Firefly – The Unification War Part 1 Review
By Steven Seggerman
Back in 2002 Firefly aired for the first time on TV, and viewers instantly fell in love. Despite the overwhelming praise it received from its numerous fans, the show was canceled only after one season. Through relentless and persistent badgering by the fans, Universal Studios took on the world of Firefly, creating a movie that wrapped things up nicely. Despite getting some movie closure, fans still want more Captain Malcolm Reynolds and the gang, and comics are a great way of continuing their story.
Firefly – The Unification War was written by Greg Pak, Illustrated by Dan McDaid, with the color done by Marcelo Costa.
It’s slow to start, and basically rips scenes and plot points from the show. In fact, it literally peppers in lines from the series on filler pages. The story starts out much (exactly) like the movie; Captain Malcolm Reynolds’ ship, the Serenity, falls apart while zipping around space due to his cheapness, and the crew is forced to find an odd job that’ll pay in order to make repairs. Things go south quick, which is where the story begins to find it’s own legs to stand on.
Attacked in the air by an old Alliance Cruiser flown by a group called the Unificators. The Serenity is forced to flee, landing on the moon of Bethlehem. The crew takes up work acting as an escort to a group of pilgrims. We see flashbacks to times during the Unification war where Malcolm and Zoe had gone through some pretty terrible experiences. These scenes are painted red, and the intensity is well captured in red hues and terrifyingly detailed expressions or anguish.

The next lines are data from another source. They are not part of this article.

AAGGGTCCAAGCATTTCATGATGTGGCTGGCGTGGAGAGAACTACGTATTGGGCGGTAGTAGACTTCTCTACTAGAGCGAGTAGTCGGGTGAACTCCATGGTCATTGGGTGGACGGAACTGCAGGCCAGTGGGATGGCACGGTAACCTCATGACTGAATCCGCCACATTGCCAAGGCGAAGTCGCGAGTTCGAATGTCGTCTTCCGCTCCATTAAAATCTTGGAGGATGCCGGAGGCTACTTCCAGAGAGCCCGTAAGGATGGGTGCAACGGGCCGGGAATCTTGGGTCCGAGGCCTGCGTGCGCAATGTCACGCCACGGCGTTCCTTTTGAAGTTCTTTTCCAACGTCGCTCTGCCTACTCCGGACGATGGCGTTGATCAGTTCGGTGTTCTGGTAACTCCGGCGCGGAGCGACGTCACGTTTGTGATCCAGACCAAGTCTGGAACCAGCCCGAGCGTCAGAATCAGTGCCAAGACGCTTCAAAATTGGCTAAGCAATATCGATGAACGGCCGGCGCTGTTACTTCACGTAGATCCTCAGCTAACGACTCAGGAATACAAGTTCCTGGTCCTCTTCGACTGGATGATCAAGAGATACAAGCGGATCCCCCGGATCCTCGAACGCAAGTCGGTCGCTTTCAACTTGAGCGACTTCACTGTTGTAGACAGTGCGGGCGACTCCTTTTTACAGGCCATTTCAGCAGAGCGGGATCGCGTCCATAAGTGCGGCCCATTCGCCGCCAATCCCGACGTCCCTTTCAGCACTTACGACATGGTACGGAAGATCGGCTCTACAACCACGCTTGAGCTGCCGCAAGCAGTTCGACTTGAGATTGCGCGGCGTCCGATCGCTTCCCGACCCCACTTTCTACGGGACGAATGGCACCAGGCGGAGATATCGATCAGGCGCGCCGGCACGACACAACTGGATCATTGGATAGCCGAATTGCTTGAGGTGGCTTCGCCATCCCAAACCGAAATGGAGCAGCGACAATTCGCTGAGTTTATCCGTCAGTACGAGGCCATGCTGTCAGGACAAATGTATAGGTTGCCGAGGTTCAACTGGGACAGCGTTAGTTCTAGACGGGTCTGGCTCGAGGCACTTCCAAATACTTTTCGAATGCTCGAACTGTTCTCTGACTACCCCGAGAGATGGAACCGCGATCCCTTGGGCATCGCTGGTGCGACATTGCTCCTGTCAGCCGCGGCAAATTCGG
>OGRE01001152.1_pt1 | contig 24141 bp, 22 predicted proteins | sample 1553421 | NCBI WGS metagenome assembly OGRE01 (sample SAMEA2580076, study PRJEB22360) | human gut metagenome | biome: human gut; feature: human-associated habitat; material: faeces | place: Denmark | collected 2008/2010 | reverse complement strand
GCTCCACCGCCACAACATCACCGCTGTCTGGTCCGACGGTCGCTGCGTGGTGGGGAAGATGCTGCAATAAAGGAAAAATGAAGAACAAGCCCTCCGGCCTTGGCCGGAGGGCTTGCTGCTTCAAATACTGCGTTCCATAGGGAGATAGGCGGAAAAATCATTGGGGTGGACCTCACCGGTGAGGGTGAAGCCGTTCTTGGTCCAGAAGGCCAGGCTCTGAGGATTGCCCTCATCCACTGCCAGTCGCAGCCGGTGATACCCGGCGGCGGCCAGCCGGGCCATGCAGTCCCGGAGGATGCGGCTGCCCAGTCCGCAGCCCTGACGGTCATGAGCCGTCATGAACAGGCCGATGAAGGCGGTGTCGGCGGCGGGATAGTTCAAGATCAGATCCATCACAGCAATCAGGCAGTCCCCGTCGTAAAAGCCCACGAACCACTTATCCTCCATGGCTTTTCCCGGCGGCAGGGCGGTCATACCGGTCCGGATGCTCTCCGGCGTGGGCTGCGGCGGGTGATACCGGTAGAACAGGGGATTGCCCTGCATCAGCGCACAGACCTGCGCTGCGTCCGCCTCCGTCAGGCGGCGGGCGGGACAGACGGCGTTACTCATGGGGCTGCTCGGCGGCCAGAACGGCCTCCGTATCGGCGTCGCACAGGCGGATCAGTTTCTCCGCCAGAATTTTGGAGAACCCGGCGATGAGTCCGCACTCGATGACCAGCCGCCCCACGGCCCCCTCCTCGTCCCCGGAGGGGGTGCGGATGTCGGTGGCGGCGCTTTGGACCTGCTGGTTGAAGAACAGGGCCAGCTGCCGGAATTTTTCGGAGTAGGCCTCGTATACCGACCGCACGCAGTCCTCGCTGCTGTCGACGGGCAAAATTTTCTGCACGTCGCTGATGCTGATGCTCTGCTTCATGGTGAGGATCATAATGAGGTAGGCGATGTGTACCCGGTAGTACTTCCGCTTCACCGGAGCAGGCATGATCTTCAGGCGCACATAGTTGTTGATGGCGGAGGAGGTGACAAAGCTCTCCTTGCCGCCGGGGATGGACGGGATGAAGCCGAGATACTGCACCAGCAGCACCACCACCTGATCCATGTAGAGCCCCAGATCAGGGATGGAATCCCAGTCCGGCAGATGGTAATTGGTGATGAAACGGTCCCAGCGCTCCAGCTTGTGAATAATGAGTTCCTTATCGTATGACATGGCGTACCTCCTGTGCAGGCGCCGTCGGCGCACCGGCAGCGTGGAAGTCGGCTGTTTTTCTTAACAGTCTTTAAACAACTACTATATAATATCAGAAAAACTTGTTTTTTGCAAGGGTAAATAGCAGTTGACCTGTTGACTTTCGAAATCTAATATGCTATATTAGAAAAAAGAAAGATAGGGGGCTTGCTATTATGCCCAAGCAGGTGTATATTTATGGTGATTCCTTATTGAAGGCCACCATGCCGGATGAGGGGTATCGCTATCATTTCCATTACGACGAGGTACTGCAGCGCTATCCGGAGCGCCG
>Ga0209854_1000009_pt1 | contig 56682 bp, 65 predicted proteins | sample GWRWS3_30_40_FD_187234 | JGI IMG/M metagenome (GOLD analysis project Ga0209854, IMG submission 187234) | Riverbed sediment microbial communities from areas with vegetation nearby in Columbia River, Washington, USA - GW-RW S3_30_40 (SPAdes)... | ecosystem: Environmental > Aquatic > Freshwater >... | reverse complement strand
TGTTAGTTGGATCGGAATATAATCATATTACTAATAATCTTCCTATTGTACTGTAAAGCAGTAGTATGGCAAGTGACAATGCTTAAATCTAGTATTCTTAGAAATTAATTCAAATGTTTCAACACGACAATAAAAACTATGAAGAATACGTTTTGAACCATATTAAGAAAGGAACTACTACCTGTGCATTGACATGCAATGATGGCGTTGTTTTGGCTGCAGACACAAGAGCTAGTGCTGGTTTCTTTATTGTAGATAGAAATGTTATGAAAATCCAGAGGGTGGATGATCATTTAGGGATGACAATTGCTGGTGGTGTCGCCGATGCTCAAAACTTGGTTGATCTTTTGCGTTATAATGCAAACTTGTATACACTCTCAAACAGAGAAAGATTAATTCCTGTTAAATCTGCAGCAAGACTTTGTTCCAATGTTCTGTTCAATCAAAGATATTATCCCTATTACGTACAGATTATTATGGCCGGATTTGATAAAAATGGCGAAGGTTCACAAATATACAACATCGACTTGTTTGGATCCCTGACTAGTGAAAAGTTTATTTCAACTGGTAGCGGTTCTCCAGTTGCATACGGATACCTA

The Unificators blast a moon-wide signal informing everyone, including the many bandit gangs around, that Malcolm and Zoe, his first mate, are both wanted war criminals. With a massive bounty now placed on their head, things get complicated pretty quick. As their past comes back to hunt them, things are discovered about our crew of lovable misfits, Reynolds in particular. War makes criminals of everyone, but his hands might be bloodier than most…
I’ll be honest, I was not overly impressed by the art. Some panels were so devoid of detail. I had trouble discerning what was going on or just who was speaking. I’m not sure if the artist thought that messy lines mean fast action sequences, but it just came off looking like a bit of a mess. Some of the pages were great, especially the flashbacks, but overall the art wasn’t up to par with Will Conrad and his Serenity series, and it left a little to be desired.
I loved the story, even if some moments fell a little short. In a few instances the characters had to describe what was going on, or else the reader would have a hard time following along. If you’re creating a comic, a visual story-telling medium, but are unable to accurately depict what is going on visually, you may need to adjust. We see characters who love each other very much, shoot each other while. This felt entirely against their nature, as they tend to go to great lengths to ensure the other is out of harm’s way, and they were currently in a dangerous situation, only making things worse for each other. Sure, sometimes the characters were known for crossing the line at times, but this seemed shocking, even for them.
As a huge Firefly fan, I am probably speaking from a biased place here, but I wasn’t blown away. The art looked rushed, the characters didn’t feel like themselves, and the story was slow to build up speed, only to fall out of the sky just as things were starting to soar. If you’re a fan of Firefly, you may just want to read the synopsis.
I give Firefly – The Unification War 5 out of 10.
Rating: 5.0 out of 10.